I'm writing a scenario that describes what one person did when he worked for a company and want to use proper names for readability, but not use the real names of the people or company. But my phrasing keeps coming off as awkward. What's a clearer way to do this?

Example 1:

My friend "Chuck" who worked for a vendor "ThisCo" decided he'd had enough.

Example 2:

My friend (I'll call him "Chuck") worked for a vendor (I'll call it "ThisCo") decided he'd had enough.

3 Answers 3


If you add commas to your first example, it will carry the weight of the parens without needing the larger pause and extra words. The quote marks and the generic wording of ThisCo make it clear you're using placeholders.

My friend, "Chuck," who worked for a vendor, "ThisCo," decided he'd had enough.

Subsequent references don't need the quotes.

Chuck had been working for ThisCo under a manager, "Kate," for 10 years, but when Kate left and "Vern" came on board, conditions quickly soured. Vern was the nephew of ThisCo's CEO, and it showed.


John Green has on one occasion used members of heavy metal bands to give a bit of clever flavor:

So today some people wanted me to talk about, uh, tell some ex-girlfriend stories. I'm happy to tell an ex-girlfriend story although of course I don't want to use any ex-girlfriends' real names because they are nice people and now they are adults, and they have lives, and the thought of, y'know, them being discussed during FIFA matches is probably not something that's terribly exciting to them... So I am going to use, uh, pseudonyms. Specifically... I'm just going to name my ex-girlfriends after members of 1980s heavy metal bands. So, today I'm going to tell you the story of Dave Mustaine, uh, one of my college girlfriends. Dave Mustaine: nice girl, dance major, very, um, opinionated? Very very attractive, nice person, who I made the mistake of going to Alaska with.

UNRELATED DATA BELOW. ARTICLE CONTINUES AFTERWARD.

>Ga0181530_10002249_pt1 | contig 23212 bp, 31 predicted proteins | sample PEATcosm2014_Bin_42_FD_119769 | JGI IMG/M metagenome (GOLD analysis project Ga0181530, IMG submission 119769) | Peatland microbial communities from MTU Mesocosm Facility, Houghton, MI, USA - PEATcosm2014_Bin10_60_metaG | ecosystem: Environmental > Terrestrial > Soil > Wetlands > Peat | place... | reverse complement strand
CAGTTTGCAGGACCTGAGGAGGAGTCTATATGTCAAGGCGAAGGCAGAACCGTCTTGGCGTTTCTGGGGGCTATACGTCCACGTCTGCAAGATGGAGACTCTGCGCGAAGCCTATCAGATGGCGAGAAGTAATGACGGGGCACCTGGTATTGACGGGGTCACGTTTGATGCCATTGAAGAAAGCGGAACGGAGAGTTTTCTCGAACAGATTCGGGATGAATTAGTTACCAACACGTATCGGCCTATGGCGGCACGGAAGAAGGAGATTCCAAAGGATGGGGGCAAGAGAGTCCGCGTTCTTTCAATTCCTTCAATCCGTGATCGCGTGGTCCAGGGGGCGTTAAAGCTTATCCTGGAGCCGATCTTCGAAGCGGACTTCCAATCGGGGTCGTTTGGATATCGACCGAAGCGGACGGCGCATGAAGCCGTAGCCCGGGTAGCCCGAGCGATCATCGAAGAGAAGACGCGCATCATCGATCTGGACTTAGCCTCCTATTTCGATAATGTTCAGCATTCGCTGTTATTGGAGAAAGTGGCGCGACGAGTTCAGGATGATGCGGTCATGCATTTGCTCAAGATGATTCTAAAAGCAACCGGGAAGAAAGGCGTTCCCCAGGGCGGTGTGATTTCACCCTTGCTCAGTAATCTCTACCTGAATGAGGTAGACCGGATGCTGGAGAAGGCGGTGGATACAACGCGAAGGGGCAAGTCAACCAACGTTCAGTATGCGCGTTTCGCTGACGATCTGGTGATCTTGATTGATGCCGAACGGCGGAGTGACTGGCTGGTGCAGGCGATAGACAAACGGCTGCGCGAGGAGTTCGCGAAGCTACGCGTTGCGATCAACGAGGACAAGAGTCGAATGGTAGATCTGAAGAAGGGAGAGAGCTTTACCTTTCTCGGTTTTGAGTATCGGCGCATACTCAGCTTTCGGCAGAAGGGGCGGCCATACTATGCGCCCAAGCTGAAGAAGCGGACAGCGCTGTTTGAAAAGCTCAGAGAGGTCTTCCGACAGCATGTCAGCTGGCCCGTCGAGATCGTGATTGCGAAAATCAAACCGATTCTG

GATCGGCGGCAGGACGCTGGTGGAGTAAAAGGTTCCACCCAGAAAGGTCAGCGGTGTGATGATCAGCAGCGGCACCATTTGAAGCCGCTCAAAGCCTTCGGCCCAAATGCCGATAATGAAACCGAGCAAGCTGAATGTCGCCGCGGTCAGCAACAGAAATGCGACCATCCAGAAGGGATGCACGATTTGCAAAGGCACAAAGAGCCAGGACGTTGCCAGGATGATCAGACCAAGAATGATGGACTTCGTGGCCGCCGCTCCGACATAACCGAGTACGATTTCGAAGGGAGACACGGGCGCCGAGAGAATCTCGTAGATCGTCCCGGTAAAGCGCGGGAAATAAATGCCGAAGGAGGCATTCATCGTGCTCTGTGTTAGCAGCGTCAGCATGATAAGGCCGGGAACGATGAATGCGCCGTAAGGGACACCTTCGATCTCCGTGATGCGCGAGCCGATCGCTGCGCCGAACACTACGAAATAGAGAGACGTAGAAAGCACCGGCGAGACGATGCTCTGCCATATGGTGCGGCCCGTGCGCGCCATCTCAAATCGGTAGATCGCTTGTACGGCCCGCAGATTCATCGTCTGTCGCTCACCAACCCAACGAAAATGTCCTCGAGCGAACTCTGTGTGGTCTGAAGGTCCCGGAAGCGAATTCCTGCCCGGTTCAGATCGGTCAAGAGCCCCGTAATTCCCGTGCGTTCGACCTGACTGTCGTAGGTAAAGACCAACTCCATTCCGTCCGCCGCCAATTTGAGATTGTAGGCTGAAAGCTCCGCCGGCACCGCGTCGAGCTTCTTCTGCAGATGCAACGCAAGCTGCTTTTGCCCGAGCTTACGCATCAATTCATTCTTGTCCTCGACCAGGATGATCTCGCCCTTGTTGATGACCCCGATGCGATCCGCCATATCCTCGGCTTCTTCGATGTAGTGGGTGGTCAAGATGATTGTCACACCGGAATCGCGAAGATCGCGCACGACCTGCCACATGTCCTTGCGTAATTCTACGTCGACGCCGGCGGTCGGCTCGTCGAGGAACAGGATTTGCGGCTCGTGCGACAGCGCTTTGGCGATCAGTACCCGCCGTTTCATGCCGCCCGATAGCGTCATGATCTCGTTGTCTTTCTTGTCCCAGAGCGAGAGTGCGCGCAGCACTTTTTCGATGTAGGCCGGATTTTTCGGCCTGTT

Another option is to borrow from fiction; one popular option for office-corporate type situations is to use the characters from the movie Office Space, which comes replete with a cast of characters: flawed protagonist Peter works at IniTech, also mentioning a rival company (IniTrode), an annoying boss (Lumbergh), two close coworkers (Samir, Michael), a bumbling but ultimately sympathetic coworker (Milton), an annoying coworker a couple cubes down (Nina), and an inappropriate coworker (Drew). Similarly one could steal, say, the cast of the Dilbert comic strip, or to really call attention to the deception you could say,

My friend -- let's call him Garfield -- worked for Lasagna Incorporated when one day he decided he'd just had enough...

John Green above also employs a tactic of deliberately calling attention to the change before telling the story; this is often phrased as "names have been changed to protect the people involved," or sometimes, "the innocent." So you can just mention, "I'm going to change names to protect the innocent here, but I had a friend named Chuck who worked for ThisCo when he decided that he'd had enough..."


I prefer the first example. Example 2 sounds a bit wordy and the breaks in the writing (the parenthesis) make it sound choppier.

I don't think you need the parenthesis around Chuck's name. Just say "My friend Chuck".

Alternate ways you could phrase it:

  • My friend Chuck who worked for vendor ThisCo decided he'd had enough.
  • My friend Chuck worked for vendor ThisCo and decided he'd had enough.
  • My friend Chuck who worked for ThisCo, a vendor, decided he'd had enough.

It all depends on what you are going for. Your second example could be used if that sentence flows well with your writing style and the way your narrator talks.

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